Jonathan Frid portrays a horror novelist who has a recurring nightmare about three figures out of his book who terrorize him and his family and friends during a weekend of fun. Then the ... See full summary »
The story of the famous and influential 1960s rock band The Doors and its lead singer and composer, Jim Morrison, from his days as a UCLA film student in Los Angeles, to his untimely death in Paris, France at age 27 in 1971.
The final movie in Oliver Stone's Vietnam trilogy follows the true story of a Vietnamese village girl who survives a life of suffering and hardship during and after the Vietnam war. As a freedom fighter, a hustler, young mother, a sometime prostitute, and the wife of a US. marine, the girl's relationships with men suggests an analogy of Vietnam as Woman and the U.S. as Man.Written by
Keith Loh <firstname.lastname@example.org>
Whenever Le Ly is in a moment of terrible stress or pain, her eyes are wide open, looking upwards. When she is in a moment of joy or peace, her eyes are closed. See more »
When Steve picks up Le Ly and her kids when the south is being overrun, he flies in on an Army helicopter, despite the fact that him and his friends are all in the Marines. See more »
[leading her children through the panicking crowds]
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The UK cinema and video release has been cut by 55 seconds to obtain a "15" rather than an "18" certificate. Numerous scenes are affected, particularly the rape and torture shots.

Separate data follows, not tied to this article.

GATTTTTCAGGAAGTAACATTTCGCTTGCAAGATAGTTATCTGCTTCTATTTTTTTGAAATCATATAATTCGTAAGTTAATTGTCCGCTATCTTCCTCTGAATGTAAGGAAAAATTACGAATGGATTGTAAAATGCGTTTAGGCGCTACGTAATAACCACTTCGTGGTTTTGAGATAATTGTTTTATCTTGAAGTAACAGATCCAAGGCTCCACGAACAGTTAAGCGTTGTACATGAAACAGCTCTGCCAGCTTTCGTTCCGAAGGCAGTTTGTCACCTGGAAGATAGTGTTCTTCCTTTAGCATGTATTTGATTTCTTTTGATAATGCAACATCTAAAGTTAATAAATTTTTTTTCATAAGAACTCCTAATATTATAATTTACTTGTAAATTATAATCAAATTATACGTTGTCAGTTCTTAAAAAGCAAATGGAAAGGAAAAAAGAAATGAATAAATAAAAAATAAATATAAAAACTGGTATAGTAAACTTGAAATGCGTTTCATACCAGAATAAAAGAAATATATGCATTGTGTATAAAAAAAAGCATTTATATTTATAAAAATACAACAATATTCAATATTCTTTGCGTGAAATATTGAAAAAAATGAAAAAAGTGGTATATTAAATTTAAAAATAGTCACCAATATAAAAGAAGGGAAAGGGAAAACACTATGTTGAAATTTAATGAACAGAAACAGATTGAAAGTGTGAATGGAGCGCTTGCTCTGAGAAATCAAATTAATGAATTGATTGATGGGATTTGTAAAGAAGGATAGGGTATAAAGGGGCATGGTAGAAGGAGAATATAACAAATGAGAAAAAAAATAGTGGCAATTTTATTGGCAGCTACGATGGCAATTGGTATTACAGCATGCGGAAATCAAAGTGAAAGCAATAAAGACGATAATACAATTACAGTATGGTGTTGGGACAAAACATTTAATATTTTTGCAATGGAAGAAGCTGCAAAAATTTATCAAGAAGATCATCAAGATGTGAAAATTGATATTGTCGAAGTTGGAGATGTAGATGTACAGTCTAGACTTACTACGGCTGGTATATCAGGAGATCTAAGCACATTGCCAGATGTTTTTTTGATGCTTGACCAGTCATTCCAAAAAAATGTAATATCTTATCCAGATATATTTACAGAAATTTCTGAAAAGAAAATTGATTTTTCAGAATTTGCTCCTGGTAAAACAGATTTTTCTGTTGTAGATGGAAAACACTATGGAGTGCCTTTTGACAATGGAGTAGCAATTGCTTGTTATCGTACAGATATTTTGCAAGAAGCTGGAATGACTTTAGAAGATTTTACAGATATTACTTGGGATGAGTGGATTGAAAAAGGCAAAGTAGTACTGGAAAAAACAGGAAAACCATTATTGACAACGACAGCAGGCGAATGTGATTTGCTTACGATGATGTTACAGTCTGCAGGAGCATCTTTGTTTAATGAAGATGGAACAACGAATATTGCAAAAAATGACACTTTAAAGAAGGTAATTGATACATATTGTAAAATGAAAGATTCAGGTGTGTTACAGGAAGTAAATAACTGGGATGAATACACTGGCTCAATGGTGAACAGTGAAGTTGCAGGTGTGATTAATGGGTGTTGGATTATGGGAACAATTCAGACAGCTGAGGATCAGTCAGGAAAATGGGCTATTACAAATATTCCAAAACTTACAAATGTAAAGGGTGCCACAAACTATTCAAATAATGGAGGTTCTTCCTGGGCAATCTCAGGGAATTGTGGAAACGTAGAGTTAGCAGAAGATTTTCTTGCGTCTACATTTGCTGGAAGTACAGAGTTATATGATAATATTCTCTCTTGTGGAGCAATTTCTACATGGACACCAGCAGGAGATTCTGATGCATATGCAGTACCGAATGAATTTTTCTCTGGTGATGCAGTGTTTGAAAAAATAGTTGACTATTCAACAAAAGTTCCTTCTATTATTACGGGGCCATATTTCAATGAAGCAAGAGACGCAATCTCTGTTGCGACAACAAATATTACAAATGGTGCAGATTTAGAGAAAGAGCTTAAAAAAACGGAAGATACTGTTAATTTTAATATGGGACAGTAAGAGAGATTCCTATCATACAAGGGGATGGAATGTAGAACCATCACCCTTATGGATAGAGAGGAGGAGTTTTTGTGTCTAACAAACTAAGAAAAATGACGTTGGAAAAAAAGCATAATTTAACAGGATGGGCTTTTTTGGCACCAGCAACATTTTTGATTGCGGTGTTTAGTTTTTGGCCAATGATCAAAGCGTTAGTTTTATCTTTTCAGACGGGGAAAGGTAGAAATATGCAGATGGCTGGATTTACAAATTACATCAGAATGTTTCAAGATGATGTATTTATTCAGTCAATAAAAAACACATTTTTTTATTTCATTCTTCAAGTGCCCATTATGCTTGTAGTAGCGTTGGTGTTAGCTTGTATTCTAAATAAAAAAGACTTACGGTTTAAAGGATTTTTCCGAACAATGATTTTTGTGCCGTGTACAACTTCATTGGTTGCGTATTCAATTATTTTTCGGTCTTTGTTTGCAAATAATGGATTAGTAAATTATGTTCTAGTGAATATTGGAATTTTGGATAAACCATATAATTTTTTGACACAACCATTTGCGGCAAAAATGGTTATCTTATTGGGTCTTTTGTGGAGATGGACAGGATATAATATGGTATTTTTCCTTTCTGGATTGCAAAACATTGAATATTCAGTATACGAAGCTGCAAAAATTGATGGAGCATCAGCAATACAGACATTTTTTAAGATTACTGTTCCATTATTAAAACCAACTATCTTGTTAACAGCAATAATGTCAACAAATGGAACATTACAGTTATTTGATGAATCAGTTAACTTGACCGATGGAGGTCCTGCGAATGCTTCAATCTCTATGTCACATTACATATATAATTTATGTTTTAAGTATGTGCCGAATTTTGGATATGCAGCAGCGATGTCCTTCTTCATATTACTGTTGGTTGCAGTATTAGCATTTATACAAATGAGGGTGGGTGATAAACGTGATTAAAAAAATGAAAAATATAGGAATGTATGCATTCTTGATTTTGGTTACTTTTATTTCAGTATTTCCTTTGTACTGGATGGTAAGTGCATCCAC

In Ireland, the uncut version also initially earned an 18. It was resubmitted in its cut British version which yet again earned an 18 - this decision was then taken to the Films Appeal Board, who lowered the certificate to a 15 on 16th February 1994. See more »
I don't understand why most people don't appreciate this movie. I guess one reason is that it's not easy to look at your own people, US soldiers, as enemies, or at your country - in the final - as the land of fatty meaninglessnes. Or maybe they were expecting something different from Stone, something more than that history - not so unusual as someone observed - of a simple vietnamese country girl. The point, for me, is that this is not a film about the vietnam war, which is only the background. If you make the effort to forget the vietnam war, its historical and cultural legacy, to avoid being on the side of one of the armies (maybe is easier for me, being an italian), you'll discover one of the most intense movie about the family and the bonds with the earth where you belong. Stone through the story of this simple girl succeeded in telling the story of entire humankind, analizing those which are its roots, its ties, its hopes, its condemnations. Honestly, one of the best movies I've ever seen. Sincere, profound, touching. True.
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